“I heard something yesterday when I was in Briars and Thickets.”
“You went in there?” Tinker got up and crossed to him.
“That’s not the point.” Crik looked at her. “Some men were talking. I listened to their conversation. They spoke of something . . . something called the Avarah.”
Tinker’s brow furrowed, and her face turned serious. “The Avarah?”
“Yeah. You work in an inn. Have you heard people speak of them? Do you know anything about what they are?”
“I haven’t heard a lot,” said Tinker. “What I have heard isn’t very good. But they’re mainly just in stories. No one believes that they’re real. Why?”
“What were the stories about them like?”
Tinker grew quiet again as if she were deep in thought. “I’ve heard they were some kind of powerful being who used to live here long ago. But for some reason they don’t anymore. I guess the people in Ungstah killed them or something. Why? Why do you ask?”
“One man said they’ve returned.”
“Returned?” Tinker gave a little laugh. “I don’t think they’re even real. He was probably crazy. A lot of strange people come through the city.”
“That’s the thing,” said Crik. “This man is the Captain of the City’s Watch.”
Tinker crossed her arms. “Why do you ask me all these questions?”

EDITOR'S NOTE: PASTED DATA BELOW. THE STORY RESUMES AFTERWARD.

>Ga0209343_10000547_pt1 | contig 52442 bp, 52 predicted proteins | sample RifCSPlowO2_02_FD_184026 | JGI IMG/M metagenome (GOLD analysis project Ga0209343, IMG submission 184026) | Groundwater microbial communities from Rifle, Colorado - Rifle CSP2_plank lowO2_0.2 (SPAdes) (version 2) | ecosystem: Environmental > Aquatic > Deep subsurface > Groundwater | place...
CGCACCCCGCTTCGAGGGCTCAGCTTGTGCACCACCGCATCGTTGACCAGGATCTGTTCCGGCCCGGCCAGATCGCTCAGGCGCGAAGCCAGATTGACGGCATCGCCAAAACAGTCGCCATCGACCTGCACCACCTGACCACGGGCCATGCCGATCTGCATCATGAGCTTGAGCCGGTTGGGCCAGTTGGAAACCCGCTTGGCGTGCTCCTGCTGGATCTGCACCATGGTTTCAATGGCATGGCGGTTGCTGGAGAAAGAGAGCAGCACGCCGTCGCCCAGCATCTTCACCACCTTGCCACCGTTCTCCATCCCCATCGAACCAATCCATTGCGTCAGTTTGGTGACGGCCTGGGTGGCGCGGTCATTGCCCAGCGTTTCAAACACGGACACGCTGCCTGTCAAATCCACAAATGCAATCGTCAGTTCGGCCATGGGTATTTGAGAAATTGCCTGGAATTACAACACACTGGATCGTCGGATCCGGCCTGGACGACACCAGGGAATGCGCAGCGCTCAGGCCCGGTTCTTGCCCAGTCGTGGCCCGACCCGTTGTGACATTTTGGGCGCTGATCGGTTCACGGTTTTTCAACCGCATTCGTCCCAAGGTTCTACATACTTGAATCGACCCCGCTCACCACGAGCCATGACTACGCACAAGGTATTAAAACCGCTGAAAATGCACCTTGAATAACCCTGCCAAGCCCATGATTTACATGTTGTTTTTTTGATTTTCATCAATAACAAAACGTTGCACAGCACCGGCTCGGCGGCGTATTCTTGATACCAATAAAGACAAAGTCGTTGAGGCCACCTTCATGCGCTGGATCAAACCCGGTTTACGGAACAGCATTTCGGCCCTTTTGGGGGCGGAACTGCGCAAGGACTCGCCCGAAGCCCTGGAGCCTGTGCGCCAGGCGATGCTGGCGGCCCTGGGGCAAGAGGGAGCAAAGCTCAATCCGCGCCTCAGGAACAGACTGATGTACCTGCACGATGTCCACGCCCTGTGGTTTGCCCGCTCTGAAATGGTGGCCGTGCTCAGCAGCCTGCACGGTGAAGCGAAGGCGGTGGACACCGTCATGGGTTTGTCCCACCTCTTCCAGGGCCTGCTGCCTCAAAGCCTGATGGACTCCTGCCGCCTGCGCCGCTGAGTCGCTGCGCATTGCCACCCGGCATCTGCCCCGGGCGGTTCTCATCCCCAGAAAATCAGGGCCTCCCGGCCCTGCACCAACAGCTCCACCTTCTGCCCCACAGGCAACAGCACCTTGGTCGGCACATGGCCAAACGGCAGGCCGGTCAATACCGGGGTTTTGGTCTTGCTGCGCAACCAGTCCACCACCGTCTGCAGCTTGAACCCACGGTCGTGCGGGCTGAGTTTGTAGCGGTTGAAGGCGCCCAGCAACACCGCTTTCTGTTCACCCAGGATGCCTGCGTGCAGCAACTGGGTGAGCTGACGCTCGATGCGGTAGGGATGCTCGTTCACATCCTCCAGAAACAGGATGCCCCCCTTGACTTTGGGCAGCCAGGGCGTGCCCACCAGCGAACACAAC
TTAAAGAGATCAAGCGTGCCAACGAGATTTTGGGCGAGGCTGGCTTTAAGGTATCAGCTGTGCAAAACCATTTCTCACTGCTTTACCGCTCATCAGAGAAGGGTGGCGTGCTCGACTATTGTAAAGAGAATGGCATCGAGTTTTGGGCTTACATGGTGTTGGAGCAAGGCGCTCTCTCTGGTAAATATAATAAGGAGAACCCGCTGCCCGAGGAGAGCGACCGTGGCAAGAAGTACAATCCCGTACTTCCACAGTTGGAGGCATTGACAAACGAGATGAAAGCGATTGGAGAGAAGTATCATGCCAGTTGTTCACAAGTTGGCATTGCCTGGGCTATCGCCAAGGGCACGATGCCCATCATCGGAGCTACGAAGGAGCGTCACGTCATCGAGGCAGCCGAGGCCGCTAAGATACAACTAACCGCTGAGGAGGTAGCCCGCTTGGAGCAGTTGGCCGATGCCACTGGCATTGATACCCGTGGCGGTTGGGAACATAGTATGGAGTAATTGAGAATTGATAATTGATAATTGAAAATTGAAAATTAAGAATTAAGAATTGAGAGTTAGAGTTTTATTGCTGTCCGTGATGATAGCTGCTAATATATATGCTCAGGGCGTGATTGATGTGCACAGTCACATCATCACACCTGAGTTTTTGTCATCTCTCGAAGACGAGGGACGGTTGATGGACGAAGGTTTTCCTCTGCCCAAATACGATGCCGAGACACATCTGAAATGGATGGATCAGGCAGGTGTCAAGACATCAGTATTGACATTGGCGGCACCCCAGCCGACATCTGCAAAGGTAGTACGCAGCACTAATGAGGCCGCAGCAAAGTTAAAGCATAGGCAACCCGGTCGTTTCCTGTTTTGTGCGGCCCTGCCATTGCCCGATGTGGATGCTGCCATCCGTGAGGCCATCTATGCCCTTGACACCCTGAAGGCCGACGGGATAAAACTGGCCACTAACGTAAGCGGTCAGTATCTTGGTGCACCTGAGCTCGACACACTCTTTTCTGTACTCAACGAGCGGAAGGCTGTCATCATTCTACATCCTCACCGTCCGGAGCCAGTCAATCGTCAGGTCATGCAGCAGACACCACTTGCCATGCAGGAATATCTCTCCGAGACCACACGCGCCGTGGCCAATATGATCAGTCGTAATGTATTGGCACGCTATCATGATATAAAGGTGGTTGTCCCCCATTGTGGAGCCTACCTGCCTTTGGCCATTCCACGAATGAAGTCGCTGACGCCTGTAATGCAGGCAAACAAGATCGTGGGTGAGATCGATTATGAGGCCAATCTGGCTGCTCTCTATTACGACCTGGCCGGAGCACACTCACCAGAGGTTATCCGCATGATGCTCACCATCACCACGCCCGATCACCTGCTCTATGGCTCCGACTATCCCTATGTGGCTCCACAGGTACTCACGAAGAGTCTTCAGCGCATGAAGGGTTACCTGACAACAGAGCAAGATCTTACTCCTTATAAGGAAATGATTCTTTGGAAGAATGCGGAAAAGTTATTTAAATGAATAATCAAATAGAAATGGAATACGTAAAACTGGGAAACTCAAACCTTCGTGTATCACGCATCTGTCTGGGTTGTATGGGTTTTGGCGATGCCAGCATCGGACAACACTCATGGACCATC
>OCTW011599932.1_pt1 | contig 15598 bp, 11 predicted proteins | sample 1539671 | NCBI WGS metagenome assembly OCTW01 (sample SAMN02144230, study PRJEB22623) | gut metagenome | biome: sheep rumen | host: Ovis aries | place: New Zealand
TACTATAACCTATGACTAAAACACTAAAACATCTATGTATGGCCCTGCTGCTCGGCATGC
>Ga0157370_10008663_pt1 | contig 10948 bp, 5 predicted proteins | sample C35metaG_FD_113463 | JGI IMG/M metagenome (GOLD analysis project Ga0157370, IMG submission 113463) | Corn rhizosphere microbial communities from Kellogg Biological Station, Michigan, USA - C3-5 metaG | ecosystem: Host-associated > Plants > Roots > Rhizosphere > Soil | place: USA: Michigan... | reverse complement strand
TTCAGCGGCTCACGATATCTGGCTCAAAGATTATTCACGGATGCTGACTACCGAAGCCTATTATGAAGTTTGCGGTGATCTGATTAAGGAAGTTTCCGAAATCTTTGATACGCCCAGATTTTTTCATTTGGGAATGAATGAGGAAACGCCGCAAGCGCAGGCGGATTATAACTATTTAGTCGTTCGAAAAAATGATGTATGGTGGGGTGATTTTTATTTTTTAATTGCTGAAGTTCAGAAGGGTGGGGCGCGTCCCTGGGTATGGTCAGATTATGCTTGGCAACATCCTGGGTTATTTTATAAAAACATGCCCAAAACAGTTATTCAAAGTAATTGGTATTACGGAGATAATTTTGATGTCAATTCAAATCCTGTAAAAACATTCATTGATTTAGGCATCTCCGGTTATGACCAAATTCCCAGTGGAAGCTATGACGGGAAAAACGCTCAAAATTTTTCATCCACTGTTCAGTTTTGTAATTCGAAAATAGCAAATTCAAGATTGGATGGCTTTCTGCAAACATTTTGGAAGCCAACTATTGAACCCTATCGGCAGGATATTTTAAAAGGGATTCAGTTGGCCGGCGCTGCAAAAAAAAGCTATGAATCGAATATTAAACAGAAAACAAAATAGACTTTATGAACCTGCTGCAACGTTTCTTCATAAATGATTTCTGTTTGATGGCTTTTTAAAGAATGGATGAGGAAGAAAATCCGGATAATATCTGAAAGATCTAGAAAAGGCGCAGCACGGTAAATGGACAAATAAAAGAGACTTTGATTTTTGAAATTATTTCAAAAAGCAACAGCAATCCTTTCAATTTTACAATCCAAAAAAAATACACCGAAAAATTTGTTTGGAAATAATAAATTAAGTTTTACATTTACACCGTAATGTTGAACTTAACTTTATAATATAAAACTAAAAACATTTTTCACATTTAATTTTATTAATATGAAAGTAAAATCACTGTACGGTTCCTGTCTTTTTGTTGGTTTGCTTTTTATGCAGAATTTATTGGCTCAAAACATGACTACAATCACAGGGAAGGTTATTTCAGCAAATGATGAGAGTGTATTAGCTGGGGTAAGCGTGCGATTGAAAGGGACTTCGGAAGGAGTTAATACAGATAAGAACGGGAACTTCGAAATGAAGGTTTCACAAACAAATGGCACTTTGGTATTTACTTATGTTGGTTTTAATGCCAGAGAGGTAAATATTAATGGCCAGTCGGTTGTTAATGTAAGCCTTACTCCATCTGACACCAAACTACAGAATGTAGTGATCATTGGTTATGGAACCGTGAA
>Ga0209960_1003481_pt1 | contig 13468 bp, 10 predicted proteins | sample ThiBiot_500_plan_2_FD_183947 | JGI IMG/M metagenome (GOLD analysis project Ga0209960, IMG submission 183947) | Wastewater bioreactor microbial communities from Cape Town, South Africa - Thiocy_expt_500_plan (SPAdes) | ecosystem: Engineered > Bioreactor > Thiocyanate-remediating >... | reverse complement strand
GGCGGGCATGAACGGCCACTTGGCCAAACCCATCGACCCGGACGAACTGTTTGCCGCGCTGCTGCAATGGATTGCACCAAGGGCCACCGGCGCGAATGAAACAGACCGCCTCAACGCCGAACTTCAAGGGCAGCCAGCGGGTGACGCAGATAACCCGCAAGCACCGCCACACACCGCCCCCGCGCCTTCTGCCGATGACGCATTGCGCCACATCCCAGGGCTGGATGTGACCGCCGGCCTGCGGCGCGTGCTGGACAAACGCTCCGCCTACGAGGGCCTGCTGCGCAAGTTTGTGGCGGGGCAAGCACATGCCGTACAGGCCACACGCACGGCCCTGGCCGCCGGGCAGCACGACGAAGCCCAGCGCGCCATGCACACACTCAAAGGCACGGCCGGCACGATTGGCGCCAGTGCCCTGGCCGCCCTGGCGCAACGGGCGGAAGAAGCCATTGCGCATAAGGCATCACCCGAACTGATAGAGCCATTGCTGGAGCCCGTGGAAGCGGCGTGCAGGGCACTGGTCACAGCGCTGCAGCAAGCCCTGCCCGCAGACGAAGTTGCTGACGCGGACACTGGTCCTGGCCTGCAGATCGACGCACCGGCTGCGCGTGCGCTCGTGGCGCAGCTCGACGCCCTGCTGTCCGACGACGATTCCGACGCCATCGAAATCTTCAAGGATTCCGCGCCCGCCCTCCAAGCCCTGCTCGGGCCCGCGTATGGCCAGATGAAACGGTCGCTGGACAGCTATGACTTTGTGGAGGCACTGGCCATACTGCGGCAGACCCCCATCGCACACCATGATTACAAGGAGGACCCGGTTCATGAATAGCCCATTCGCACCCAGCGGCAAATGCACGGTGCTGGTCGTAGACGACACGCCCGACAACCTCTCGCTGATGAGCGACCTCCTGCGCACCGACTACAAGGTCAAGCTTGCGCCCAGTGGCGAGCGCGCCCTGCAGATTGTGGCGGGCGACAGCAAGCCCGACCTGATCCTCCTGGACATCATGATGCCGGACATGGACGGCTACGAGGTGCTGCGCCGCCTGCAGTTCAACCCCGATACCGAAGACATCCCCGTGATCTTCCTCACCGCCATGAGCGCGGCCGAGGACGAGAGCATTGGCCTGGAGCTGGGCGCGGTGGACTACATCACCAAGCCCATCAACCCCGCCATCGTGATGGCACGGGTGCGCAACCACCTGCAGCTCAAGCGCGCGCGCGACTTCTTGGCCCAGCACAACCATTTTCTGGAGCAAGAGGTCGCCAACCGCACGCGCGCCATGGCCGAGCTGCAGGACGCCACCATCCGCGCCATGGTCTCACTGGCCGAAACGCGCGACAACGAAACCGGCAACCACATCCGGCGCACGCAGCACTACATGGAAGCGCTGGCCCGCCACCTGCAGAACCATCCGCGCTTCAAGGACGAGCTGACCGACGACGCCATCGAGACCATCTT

“I was hoping that if the Avarah have returned . . . I was hoping they were good.”
“Be careful,” said Tinker, grabbing hold of his hand.
“Careful of what?”
“Hope can be dangerous thing for a Downer.”
“Hope is all I have.”
And now, on to my review!
Scar of the Downers is an interesting new fantasy book. It is full of survival, strength, growth, trust, and the fight for freedom. It involves the Downers being treated like slaves, barely ever being fed and always having to do as their master asks. They are treated so poorly and cruelly, but then they have help and suddenly everything is looking brighter. It’s about friendship and trust and it’s a tale written to make scared characters a little braver, a littler more trusting, and a lot more loving.
What I Like:
- The World-Building || The world building was well done, in my opinion. I mainly enjoyed the description of the evil lurking within the land and the cursed King, how Ungstah is described as darker than other cities so much so that travelers can feel the change once they’re close enough. It made for a much more scary type of vibe, and really helped the mystery grow where the King and his Guards are involved.
- The Action || I love action, period, but I especially loved it in this book because of the magical elements. Aniel has this sword, right? And so, it can turn into water and end the lives of the Ash Kings, and it can also turn into fire. How cool is that?!